Bought by Bradley Thoroughbreds for $180,000 out of the Woodford Thoroughbreds consignment at the Keeneland September sale, the colt failed to meet his reserve on a final bid of $245,000 at the Fasig-Tipton Florida sale.

"He had one of the best breezes, we thought, of the whole sale," noted Brothers. "I knew he was in the other sale, but we weren't real active in that sale. He's a gorgeous horse. He ticked all the boxes."

Pompa had plenty of reason to take notice of the son of Desert Party, a Darley stallion standing at Sequel Stallions in New York. Pompa, represented by Hidden Brook, agent, pinhooked Desert Party for $425,000 at the Keeneland September sale in 2007 from the consignment of Sinatra Thoroughbreds and Wayward Wind Farms.

The following year, Pompa sold the son of Street Cry to Sheikh Mohammed's bloodstock agent, John Ferguson, at the Fasig-Tipton Florida sale for $2.1 million through Scanlon Training Center, agent.

Desert Party went on to win six of 10 lifetime starts for the Maktoum family's Godolphin Racing and earned $928,467. Numbered among his stakes scores were victories in the Sanford Stakes (gr. II) at Saratoga Race Course at 2, and the Gulf News United Arab Emirates Two Thousand Guineas (UAE-II) at Nad Al Sheba at 3 in 2009.

Hip No. 308, a gray or roan filly by Rockport Harbor consigned by Sequel Bloodstock (Becky Thomas), agent, sold to Bluewater Sales, agent, for $420,000.

Bred in Kentucky by Brent and Beth Harris out of the stakes-placed Mt. Livermore mare Livermore Leslie, the filly is a half sister to Spinaway Stakes (gr. I) winner Sweet Reason and Florida Oaks (gr. III) winner Don't Forget Gil.

"I thought she was the best in the sale," said Bluewater Sales' Meg Levy of the filly who breezed an eighth of a mile in :10 1/5 at the second under-tack preview May 15. "If the name Rock Star is not taken that's a good name for her. She has a nice page. Her sister obviously ran early. We hope she will be able to go to Saratoga and do the same thing."

Thomas, impressed by the filly's presence as a yearling, spent $115,000 for her at last year's Keeneland September sale where she was consigned by Bettersworth Westwind Farms, agent.

"Sweet Reason was not even in the catalog," Thomas said. "She had won but wasn't in the catalog. I try to cover everything, so I did look at her. If you weren't looking for a Rockport Harbor you wouldn't have known she was a half to Sweet Reason because it wasn't in the catalog.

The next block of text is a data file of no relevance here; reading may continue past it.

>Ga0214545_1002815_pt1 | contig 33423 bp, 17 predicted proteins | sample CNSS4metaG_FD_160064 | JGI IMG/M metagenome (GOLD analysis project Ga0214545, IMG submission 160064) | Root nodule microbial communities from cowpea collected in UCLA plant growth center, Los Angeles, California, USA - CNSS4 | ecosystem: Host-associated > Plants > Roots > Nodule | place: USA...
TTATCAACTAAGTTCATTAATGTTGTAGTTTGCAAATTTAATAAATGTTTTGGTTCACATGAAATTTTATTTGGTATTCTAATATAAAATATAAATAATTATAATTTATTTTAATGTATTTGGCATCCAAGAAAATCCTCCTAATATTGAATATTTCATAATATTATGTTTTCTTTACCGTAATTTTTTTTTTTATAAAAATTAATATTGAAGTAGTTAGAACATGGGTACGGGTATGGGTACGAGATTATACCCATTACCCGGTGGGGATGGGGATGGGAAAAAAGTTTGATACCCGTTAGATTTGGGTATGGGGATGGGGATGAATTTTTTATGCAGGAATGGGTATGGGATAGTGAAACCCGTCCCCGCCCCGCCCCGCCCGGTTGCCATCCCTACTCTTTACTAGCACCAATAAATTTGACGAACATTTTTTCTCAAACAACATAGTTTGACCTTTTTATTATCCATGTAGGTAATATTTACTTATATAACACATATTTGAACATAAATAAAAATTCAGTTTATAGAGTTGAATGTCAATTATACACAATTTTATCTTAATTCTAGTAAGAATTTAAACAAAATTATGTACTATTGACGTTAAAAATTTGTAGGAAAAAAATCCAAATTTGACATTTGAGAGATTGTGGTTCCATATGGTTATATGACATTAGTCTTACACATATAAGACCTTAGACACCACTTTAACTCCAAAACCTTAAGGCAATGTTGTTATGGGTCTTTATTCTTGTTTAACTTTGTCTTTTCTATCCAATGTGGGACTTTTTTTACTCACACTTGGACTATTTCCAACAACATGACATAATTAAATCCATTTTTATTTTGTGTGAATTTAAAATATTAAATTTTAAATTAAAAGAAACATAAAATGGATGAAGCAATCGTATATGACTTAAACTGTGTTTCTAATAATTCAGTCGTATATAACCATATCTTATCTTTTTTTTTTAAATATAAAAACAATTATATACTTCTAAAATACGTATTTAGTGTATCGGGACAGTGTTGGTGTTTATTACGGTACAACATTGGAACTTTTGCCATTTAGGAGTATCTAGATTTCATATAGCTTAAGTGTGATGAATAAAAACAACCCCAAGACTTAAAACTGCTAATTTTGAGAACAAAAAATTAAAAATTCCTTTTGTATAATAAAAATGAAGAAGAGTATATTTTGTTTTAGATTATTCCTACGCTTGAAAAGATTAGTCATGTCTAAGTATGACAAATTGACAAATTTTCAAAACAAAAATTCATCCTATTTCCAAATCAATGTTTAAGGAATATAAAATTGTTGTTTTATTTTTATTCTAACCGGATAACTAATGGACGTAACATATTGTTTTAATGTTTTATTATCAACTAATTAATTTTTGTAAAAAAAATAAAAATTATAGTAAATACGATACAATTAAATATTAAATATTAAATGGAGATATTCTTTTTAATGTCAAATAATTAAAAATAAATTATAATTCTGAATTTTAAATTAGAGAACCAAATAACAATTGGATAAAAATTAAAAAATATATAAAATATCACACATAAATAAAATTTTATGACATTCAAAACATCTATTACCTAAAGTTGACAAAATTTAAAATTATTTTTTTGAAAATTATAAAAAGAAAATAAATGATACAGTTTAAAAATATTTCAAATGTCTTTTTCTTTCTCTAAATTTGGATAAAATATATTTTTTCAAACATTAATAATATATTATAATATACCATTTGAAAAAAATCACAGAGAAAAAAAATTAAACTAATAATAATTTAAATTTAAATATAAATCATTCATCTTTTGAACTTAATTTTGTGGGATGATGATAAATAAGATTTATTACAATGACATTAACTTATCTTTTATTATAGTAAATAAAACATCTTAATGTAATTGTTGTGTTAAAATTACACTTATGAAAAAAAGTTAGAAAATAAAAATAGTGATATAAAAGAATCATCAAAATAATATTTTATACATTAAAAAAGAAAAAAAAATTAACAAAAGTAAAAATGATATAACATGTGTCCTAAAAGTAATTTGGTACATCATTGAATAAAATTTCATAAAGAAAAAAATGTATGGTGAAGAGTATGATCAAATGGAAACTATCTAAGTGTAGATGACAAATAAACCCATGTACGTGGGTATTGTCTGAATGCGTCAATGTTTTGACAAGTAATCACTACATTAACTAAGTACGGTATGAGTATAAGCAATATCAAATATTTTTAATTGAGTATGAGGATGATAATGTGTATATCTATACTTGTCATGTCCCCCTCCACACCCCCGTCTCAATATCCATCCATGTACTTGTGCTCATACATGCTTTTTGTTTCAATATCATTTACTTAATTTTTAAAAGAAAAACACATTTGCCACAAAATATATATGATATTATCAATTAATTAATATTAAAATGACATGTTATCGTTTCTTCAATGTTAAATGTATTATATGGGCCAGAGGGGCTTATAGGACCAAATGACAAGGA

"She was awesome," Thomas added. "She's one of the best fillies I've ever had. She has the greatest mind, she's a pretty mover. She's quiet, she's a doll, and she looks the part. She just floated (in her breeze)."

David Ingordo went to $300,000 to secure the bid on Hip No. 296, a filly by Congrats  for an undisclosed client. Consigned by Stephens Thoroughbreds, agent, the filly, who is out of the stakes-winning Menifee mare Letgomyecho, sped an eight in :10 2/5 at the under-tack preview.

Ingordo indicated the filly will be sent to trainer John Sadler in Southern California.

"I bought her mother as a 2-year-old a long time ago, and I thought she was one of the most talented fillies I'd ever bought," said Ingordo. "So I've seen a lot of the offspring out of the mare. This is the best I've seen, and she reminded me of her mother."

Bred in Kentucky by Peter Lamantia and Jim Blackburn, the filly was offered by Stephens Thoroughbreds at the Ocala Breeders' Sales Co.'s March sale where she failed to meet her reserve on a final bid of $190,000.

Hell Pony acquired the filly for $100,000 out of the Betz Thoroughbreds consignment at the Keeneland September sale.

"Sometimes March isn't the best time for them," Ingordo said. "(The couple of months) definitely did this one some good. The mother was the same way. She got better with time."

A War Front  colt (Hip No. 274) from the consignment of Eisaman Equine, agent, sold to Steve Young, agent, for $520,000 during the first session to top the sale.

Eisaman Equine, agent, led all other consignors, selling 33 of 35 head offered for $2,250,000. Eddie Woods followed, selling 13 of 14 through the ring for $1,350,000.

Steve Young, agent, spent $1,940,000 on six juveniles to top all other buyers.